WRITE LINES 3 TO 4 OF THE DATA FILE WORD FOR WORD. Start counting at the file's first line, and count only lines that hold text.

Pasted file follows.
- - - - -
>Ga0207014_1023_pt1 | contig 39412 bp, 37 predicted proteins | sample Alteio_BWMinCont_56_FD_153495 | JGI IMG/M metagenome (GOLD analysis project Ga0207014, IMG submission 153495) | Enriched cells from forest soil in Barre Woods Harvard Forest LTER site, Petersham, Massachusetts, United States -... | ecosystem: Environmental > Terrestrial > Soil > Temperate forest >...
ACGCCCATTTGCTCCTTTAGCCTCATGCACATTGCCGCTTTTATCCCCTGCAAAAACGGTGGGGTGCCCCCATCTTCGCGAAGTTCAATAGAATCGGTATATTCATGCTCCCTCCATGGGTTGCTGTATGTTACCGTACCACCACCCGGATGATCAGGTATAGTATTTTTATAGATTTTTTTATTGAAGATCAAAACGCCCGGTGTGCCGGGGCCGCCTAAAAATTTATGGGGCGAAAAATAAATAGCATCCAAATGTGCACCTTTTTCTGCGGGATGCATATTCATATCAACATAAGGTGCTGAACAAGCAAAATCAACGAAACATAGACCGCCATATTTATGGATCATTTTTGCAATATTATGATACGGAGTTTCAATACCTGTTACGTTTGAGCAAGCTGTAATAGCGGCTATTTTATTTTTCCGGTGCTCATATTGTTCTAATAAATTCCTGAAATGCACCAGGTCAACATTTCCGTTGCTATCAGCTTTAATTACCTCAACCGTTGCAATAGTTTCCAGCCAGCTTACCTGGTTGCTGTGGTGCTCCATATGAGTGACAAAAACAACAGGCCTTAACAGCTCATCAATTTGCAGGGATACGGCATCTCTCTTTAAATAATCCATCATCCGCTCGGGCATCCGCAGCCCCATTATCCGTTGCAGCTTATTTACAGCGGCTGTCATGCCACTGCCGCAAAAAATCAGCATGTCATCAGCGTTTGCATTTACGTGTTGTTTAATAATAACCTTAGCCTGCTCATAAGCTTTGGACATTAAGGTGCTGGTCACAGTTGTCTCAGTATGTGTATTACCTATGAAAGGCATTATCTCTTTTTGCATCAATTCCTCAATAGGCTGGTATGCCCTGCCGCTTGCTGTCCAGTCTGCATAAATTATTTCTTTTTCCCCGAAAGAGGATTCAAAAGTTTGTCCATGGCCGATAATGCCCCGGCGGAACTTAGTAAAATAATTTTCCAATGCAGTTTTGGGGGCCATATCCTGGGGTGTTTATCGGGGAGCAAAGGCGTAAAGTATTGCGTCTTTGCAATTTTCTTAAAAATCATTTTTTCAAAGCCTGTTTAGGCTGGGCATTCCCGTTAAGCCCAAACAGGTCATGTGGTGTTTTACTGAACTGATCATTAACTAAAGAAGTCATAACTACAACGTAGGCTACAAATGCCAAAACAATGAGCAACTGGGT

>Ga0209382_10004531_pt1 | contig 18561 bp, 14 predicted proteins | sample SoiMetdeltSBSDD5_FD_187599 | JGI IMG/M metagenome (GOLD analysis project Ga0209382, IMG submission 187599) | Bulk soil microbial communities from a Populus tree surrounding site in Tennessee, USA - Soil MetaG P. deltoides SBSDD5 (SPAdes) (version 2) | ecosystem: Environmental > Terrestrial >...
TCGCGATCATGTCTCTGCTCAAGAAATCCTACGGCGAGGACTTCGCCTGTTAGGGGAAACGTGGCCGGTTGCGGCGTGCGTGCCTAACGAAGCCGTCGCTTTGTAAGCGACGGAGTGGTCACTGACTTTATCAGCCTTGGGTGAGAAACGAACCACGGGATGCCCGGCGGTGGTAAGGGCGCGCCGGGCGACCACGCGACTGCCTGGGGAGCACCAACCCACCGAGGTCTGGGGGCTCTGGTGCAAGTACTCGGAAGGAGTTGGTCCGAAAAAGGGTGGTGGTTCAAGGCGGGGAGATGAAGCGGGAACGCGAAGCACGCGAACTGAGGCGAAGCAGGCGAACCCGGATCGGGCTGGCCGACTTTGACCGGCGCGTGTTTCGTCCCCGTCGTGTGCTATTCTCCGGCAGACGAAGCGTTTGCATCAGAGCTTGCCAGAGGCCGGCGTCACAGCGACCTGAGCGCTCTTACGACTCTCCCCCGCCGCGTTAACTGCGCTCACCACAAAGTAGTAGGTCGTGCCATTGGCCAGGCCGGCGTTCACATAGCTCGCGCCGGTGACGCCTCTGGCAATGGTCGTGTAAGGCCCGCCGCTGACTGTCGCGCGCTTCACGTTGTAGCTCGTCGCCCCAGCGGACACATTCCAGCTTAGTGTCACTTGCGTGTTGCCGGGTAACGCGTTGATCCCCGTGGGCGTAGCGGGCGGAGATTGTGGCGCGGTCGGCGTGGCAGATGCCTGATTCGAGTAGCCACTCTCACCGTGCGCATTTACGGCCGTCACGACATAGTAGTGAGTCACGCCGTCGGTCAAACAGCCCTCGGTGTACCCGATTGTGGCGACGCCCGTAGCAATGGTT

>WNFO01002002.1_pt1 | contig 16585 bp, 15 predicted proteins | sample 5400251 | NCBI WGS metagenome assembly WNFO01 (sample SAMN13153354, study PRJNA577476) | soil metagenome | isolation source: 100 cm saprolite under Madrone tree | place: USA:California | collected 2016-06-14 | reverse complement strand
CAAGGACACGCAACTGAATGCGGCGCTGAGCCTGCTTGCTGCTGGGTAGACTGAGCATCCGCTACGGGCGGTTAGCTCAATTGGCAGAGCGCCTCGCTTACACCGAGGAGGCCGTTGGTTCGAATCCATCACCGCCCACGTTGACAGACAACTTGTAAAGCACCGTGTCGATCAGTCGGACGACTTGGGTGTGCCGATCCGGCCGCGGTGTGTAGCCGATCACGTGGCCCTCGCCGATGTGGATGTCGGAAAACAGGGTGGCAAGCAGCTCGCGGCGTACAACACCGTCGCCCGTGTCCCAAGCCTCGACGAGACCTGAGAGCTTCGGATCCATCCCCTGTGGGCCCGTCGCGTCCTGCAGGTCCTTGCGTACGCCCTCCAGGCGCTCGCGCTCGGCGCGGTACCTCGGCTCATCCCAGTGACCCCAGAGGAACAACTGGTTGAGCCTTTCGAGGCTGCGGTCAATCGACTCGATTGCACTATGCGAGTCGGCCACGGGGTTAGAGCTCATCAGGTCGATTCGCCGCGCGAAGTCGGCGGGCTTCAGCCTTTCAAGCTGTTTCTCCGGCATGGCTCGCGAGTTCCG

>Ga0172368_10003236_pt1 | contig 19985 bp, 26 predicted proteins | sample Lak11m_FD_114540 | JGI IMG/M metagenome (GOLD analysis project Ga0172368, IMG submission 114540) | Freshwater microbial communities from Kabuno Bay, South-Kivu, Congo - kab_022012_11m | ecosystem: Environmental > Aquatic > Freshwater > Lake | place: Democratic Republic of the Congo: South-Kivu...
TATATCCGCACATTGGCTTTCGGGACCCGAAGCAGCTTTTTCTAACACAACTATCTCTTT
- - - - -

>Ga0209382_10004531_pt1 | contig 18561 bp, 14 predicted proteins | sample SoiMetdeltSBSDD5_FD_187599 | JGI IMG/M metagenome (GOLD analysis project Ga0209382, IMG submission 187599) | Bulk soil microbial communities from a Populus tree surrounding site in Tennessee, USA - Soil MetaG P. deltoides SBSDD5 (SPAdes) (version 2) | ecosystem: Environmental > Terrestrial >...
TCGCGATCATGTCTCTGCTCAAGAAATCCTACGGCGAGGACTTCGCCTGTTAGGGGAAACGTGGCCGGTTGCGGCGTGCGTGCCTAACGAAGCCGTCGCTTTGTAAGCGACGGAGTGGTCACTGACTTTATCAGCCTTGGGTGAGAAACGAACCACGGGATGCCCGGCGGTGGTAAGGGCGCGCCGGGCGACCACGCGACTGCCTGGGGAGCACCAACCCACCGAGGTCTGGGGGCTCTGGTGCAAGTACTCGGAAGGAGTTGGTCCGAAAAAGGGTGGTGGTTCAAGGCGGGGAGATGAAGCGGGAACGCGAAGCACGCGAACTGAGGCGAAGCAGGCGAACCCGGATCGGGCTGGCCGACTTTGACCGGCGCGTGTTTCGTCCCCGTCGTGTGCTATTCTCCGGCAGACGAAGCGTTTGCATCAGAGCTTGCCAGAGGCCGGCGTCACAGCGACCTGAGCGCTCTTACGACTCTCCCCCGCCGCGTTAACTGCGCTCACCACAAAGTAGTAGGTCGTGCCATTGGCCAGGCCGGCGTTCACATAGCTCGCGCCGGTGACGCCTCTGGCAATGGTCGTGTAAGGCCCGCCGCTGACTGTCGCGCGCTTCACGTTGTAGCTCGTCGCCCCAGCGGACACATTCCAGCTTAGTGTCACTTGCGTGTTGCCGGGTAACGCGTTGATCCCCGTGGGCGTAGCGGGCGGAGATTGTGGCGCGGTCGGCGTGGCAGATGCCTGATTCGAGTAGCCACTCTCACCGTGCGCATTTACGGCCGTCACGACATAGTAGTGAGTCACGCCGTCGGTCAAACAGCCCTCGGTGTACCCGATTGTGGCGACGCCCGTAGCAATGGTT